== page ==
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Whether we talk about EEG, ECG or EKG aren't all these signals discrete as we are reading the voltages from the electrodes that are due to certain bio-chemical or bio-electrical activities. I do not get why people say that EEG is continuous and hence we need to convert it to digital when it is already digital.

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    $\begingroup$ I don't understand why "bioelectric activities" can't take on a continuous range of values. The membrane potential of a neuron could be -70.123456789... That seems like it would be continuous to me. $\endgroup$ – Chuck Sherrington Aug 1 at 22:00
  • $\begingroup$ So can a continuous signal be considered as a discrete signal with number of sample points tending to infinity? $\endgroup$ – Roshan Aug 2 at 5:00
  • $\begingroup$ A continuous signal has a (countably) infinite number of points in it by nature. It's more that a discrete signal can be one with a finite number of samples of a continuous signal. When a cell depolarizes, it doesn't go from -70.002 to -70.001 by steps of 0.0001 or something, the voltage changes continuously. $\endgroup$ – Chuck Sherrington Aug 2 at 21:14
  • $\begingroup$ @ChuckSherrington at the limit it changes by the total charge of all the ions that pass through the membrane in a unit time. $\endgroup$ – StrongBad Aug 3 at 19:30
  • $\begingroup$ @StrongBad Not exactly. Ions can also be in different locations relative to the membrane. Unless space is also discrete it is truly continuous. $\endgroup$ – Bryan Krause Aug 3 at 23:21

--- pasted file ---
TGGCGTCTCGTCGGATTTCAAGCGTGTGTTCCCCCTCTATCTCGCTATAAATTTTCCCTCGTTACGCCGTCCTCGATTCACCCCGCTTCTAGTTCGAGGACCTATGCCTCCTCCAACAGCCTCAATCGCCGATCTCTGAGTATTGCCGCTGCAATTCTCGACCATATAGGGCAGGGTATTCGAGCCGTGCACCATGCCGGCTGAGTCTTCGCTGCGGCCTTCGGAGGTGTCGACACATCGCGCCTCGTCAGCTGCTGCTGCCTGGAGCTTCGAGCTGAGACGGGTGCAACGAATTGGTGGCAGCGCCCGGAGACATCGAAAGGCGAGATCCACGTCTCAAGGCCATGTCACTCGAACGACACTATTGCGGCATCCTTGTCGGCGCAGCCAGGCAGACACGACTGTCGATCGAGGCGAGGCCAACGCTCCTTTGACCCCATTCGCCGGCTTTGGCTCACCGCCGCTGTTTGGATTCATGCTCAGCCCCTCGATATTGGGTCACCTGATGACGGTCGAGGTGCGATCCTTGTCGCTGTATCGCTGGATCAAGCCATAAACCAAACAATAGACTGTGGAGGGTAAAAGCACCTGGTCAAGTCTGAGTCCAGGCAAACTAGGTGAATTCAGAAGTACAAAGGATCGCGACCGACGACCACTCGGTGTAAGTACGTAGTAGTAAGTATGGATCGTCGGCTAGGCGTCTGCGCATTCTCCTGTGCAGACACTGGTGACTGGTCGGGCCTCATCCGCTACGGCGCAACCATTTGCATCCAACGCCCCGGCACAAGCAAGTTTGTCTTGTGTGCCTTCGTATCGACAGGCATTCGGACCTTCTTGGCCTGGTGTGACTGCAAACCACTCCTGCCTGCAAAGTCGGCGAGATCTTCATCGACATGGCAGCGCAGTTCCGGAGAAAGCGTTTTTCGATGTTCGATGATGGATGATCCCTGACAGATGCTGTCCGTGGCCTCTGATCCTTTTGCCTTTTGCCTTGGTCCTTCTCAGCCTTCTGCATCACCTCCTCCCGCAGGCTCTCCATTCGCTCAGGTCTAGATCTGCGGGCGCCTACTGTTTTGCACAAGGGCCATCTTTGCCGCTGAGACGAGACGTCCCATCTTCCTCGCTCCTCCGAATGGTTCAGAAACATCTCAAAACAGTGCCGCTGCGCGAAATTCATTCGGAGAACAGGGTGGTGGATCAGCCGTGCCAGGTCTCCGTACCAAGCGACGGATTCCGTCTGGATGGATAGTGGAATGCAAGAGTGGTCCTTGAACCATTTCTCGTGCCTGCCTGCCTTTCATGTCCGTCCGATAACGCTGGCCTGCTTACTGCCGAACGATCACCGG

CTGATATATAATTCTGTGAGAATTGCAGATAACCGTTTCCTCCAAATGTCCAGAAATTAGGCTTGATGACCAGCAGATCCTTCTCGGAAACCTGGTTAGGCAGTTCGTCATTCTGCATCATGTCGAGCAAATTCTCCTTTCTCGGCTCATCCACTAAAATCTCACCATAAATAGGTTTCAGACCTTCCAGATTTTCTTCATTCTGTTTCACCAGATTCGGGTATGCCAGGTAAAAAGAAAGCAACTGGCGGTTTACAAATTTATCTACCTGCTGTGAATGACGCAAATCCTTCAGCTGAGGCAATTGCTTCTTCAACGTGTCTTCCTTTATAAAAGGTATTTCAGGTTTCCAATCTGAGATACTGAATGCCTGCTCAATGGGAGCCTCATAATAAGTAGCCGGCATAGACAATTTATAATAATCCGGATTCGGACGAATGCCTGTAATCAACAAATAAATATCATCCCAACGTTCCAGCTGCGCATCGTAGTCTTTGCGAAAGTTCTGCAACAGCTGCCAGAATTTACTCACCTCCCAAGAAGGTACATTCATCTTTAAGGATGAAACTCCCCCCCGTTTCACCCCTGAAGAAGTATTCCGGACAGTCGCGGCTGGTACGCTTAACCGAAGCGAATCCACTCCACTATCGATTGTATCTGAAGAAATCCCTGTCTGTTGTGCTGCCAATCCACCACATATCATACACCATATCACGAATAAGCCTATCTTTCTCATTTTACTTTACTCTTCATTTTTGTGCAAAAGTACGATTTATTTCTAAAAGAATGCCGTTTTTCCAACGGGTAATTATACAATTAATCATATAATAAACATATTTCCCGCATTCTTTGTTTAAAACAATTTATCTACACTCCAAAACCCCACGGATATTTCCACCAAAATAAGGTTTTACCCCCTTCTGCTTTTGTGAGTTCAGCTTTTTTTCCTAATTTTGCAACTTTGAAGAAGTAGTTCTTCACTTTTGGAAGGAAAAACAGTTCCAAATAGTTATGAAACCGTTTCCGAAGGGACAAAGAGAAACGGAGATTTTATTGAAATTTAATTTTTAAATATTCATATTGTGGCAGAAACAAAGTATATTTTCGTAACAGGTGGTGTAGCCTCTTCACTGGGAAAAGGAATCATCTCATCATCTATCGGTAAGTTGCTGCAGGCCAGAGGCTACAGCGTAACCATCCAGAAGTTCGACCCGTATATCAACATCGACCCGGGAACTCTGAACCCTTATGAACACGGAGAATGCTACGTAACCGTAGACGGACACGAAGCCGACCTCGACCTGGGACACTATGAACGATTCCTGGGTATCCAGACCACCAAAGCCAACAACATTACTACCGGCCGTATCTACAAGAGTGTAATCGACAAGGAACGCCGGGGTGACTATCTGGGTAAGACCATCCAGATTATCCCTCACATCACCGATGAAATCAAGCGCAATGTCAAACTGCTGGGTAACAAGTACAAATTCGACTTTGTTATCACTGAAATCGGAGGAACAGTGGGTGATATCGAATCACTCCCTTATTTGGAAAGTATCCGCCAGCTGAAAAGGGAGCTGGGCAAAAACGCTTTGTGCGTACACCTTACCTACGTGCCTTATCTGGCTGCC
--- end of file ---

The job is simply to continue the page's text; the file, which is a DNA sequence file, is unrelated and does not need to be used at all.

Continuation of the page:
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Biological signals are analogues and hence continuous. Early EEG systems simply recorded the analogue signals and displayed it as a continuous signal graphically as wiggly lines written by little pens on a roll of paper (Fig. 1). Only after analogue-to-digital converters became available, could EEG signals and the likes be digitally sampled.

analogue EEG signal
Fig. 1. Analogue EEG signal. source: Britton et al., 2016)

Reference
- Britton et al., Electroencephalography (EEG): An Introductory Text and Atlas of Normal and Abnormal Findings in Adults, Children, and Infants, 2016. Chicago: American Epilepsy Society

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  • $\begingroup$ i understand that it looks continuous but logically if you see that each point is a potential -> Discrete. $\endgroup$ – Roshan Jul 30 at 7:48
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    $\begingroup$ Each point is a potential yes, but why would it be discrete? The original signal has no points, there are only discrete data points if you create them. $\endgroup$ – AliceD Jul 30 at 8:15
  • $\begingroup$ @AliceD the potential comes from ions flowing through the membrane. These ions each have a discrete charge. $\endgroup$ – StrongBad Aug 3 at 19:32
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    $\begingroup$ @StrongBad yes, but for a potential in the order of microvolts to be recorded in your average EEG signal, say, millions of electrons flow. With Coulomb's law you can calculate how much. Gross potentials recorded with superficial electrodes measure thousands of neurons, and even within a single neuron your supposedly fractal ion flow is anything but when recorded with an electrode. $\endgroup$ – AliceD Aug 4 at 21:31